Micro Arcade Reverse Engineering

So I’m working on making a replacement PCB for the Micro Arcade that you can reuse the case, color screen, battery and speaker.

So far I’ve probed the pinout to be:

1: VCC
2: GND*
3: VCC
4: VCC
5: GND*
6: CS**
9: CLK
10: D/C***

*GND low side switch, signal is open when system is off, tied to ground when powered on.
**CS signal is low when writing data
***D/C signal is low when writing commands, high when writing data

UPDATE: Figured it out!

The next step will be to use the signal analyser to capture the init sequence and compare it to some graphics drivers values, hopefully it will match. Then I just gotta figure out what to do with pin 7 and 10 as it isn’t totally obvious how they function. Under the oscilloscope it appears that they are tri state and ringing off the clock signal.

Does anyone have any ideas or interest in the project? If you’d like to help reverse engineer one of these and have the tools/knowledge to do so but lack the Micro Arcade to work on let me know! If you have one but don’t want to risk damaging it but can help out, let me know!


7/10 might be MISO?

I don’t need another project right now, but I’m totally down. What’s the microcontroller? It’s probably firmware locked, possibly even OTP…

That is so pre jun/2020

Nah it’s only a display bus there is no input there. The microcontroller is a blob of epoxy.

I think that the same company behind the micro arcade, made some micro arcade cabinets with all the games preloaded but only 1 selected with some soldering. But I didnt saw anything similar when I opened my microarcade.

A lot of these LCD controllers (ILI9340 being a typical example; I bought tons of modules using those from AliExpress) have SDI/SDO, and you can read from them (not that you usually need to). They usually have another signal called D which controls whether it’s a data (as in, pixels) or display commands (reading/writing registers, etc)

I wired up with a test sketch for the nokia style screen didn’t get anywhere, was hoping it would be that easy!

I’m really hoping that the display is documented and has a library for it, I’m not gonna be smart enough to reverse engineer the whole display command set…

I wonder if the Tiny Arcade cabinets have the same display protocol, I think so I think those are a little bigger I wonder if they are easier to identify.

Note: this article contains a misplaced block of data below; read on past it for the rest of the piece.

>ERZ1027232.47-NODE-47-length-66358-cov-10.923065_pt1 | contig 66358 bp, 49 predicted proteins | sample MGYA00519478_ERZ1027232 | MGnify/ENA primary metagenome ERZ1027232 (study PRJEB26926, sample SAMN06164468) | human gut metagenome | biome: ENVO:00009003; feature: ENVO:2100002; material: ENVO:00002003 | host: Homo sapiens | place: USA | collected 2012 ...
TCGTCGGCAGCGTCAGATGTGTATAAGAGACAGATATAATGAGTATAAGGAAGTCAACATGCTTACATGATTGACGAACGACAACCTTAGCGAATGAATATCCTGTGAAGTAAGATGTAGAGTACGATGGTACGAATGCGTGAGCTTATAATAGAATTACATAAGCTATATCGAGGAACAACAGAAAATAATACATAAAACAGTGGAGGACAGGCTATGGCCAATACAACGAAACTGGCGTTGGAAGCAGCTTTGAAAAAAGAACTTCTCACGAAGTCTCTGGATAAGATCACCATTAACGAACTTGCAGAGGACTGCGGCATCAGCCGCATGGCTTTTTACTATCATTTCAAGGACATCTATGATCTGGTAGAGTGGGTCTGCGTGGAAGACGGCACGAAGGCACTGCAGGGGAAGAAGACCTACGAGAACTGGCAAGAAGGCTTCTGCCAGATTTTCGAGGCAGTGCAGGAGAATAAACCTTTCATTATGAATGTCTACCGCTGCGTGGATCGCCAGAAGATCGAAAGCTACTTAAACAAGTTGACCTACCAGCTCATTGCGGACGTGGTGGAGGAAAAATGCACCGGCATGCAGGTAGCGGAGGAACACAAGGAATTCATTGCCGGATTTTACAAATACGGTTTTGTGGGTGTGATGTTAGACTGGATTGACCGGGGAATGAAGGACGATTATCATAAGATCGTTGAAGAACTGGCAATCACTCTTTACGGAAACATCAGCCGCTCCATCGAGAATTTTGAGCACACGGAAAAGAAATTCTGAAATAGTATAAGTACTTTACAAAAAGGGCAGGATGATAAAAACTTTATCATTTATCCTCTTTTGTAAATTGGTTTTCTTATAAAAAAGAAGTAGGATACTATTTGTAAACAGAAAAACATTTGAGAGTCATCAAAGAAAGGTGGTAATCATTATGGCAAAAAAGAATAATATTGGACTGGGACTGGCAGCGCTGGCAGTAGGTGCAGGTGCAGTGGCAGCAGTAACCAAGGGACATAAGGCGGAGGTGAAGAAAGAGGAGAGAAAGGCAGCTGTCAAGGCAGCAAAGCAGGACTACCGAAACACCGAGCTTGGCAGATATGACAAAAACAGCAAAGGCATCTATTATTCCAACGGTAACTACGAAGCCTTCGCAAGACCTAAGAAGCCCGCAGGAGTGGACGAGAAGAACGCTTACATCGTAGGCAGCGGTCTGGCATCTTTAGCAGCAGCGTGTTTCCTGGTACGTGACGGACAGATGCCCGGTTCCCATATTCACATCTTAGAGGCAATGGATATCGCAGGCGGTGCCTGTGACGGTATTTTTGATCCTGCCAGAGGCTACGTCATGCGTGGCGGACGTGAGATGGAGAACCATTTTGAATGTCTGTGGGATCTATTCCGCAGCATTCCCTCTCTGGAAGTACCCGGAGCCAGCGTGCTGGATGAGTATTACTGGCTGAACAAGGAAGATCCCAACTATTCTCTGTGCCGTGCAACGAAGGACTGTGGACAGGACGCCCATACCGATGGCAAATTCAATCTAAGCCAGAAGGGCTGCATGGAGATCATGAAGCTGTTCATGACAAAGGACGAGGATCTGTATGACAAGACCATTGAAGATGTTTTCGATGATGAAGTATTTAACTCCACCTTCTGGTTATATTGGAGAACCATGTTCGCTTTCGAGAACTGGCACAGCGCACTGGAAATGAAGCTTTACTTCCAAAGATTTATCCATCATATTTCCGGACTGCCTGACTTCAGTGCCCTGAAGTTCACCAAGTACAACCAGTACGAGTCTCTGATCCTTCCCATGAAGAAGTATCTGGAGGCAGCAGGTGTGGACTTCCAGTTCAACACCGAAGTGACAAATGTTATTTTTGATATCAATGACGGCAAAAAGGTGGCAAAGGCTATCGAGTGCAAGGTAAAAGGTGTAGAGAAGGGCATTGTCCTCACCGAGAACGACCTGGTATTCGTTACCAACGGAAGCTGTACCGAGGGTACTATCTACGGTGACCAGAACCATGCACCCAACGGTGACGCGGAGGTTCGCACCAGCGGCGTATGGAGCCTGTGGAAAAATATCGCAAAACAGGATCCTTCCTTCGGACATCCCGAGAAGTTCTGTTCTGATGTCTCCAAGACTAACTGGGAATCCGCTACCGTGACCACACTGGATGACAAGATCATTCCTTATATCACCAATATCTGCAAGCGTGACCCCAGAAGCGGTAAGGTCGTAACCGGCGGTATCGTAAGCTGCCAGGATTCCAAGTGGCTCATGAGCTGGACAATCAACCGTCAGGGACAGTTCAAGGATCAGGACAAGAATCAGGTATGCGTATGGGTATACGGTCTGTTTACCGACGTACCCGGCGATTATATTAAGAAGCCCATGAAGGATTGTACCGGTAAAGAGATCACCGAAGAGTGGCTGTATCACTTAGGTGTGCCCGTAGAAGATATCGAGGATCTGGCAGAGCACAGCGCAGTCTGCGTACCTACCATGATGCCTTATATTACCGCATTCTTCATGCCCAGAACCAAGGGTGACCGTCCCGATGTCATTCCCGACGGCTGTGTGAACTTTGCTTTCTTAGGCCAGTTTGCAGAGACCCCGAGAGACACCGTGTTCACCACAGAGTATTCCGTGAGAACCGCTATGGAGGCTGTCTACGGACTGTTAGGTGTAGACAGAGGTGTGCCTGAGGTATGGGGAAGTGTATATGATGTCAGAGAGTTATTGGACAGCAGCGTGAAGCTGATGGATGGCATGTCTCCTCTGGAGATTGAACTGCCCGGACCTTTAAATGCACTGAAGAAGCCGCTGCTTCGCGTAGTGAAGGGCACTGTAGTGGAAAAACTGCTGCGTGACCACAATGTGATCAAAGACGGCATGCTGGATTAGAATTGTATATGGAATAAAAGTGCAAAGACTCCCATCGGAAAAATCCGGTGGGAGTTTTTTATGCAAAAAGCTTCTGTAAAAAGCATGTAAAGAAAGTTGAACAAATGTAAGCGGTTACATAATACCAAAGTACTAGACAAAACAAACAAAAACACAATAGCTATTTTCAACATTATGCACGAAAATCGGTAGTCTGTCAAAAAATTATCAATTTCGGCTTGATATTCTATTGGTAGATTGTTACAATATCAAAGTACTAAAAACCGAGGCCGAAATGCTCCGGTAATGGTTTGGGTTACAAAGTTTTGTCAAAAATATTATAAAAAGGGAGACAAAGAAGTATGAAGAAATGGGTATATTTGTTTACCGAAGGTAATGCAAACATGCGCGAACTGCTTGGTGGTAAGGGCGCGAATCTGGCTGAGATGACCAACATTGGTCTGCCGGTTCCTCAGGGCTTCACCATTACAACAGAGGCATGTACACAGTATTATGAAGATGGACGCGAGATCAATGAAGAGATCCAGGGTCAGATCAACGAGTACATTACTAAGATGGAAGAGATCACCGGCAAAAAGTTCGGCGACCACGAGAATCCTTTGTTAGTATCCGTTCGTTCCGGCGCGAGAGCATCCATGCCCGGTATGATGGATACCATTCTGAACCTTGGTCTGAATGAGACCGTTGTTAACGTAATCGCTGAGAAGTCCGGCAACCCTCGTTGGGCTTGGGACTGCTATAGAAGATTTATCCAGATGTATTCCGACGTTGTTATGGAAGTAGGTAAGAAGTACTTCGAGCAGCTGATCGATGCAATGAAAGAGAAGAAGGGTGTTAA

Command: 0x2A
Data: 0x00,0x02,0x00,0x81
Command: 0x2B
Data: 0x00, 0x03, 0x00, 0x82
Command: 0x2C

Looks like it is setting up 128 rows and columns with some kind of offset?

Does this look familiar to anyone?

Figured out the pinouts, pretty sure anyways - updated the post.

It’s not the nokia controller because that uses 9 bit SPI so that’s good.

I hope you figure this out … I would love to program one of these little devices!

Looks like it may be the humble ILI9341 or similar, looks like quite a few LCD use that init sequence.

0x2A looks like column set, and 0x2B looks like page set.

Looks like it’s gonna be an ST7735 (maybe)

Looking at this module, the LCD looks the same, just different ribbon connector.

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Those commands are not unique to one controller. Try doing a reset and catch the display initialisation commands.

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That is what I did. That’s all that is init before frame data is sent.

Got it working!

Awesome it is a ST7735 it is the same as:

Here is the pinouts and information needed to replicate, although I cut the lines to the epoxy blob on this so that it wouldn’t interfere with this testing…


Wow these screens are actually quite brilliant and sharp! I always had suspected the highly aliased graphics resources on the MicroArcade where the reason for less than stunning visuals, and I’m happy to share that is true! With better content this display will look much better.


Hey @Mr.Blinky your homemade package has an ST7565, how much different would it be to support the 7735? :slight_smile:

So the same display as is used for the ESPboy.

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I can hardly believe that. Most display controllers need some initialisation or at least a display on command if the default configuration is enough.

An ST7735 starts with display off. Check page 69 on this datasheet power on/reset values.

ST7735 fastest mode would be using 12-bit color mode. Rendering Arduboys display in an 128x64 window would still be 12 times slower than an Arduboy display update.Most games will have major slowdowns. IMO not worth the trouble (when using Atmega32u4 MCU)


Render from the Arduboy OLED 1-bit screen buffer to ST7735 is possible only due to a powerful ESP8266 microcontroller.

Lol I finally get a color screen working and finally and now they say there isn’t enough performance, after years of arguing that there is.

Isn’t there like an 8 color mode or something for these displays?

Anyways, my plan is to run it from a more powerful processor.

Lots of emulators for the ESP32.

ALSO: working with RGB565 is a pain in the butt and/or I’m an idiot. Just trying to write a basic color cycle is proving to be tough.

HaHaHa :smiley:

Only know of two OLED controllers :slight_smile:

With parallel mode, the right display and a few tricks you can use a color display with 8-bit MCUs though (with a good frame rate)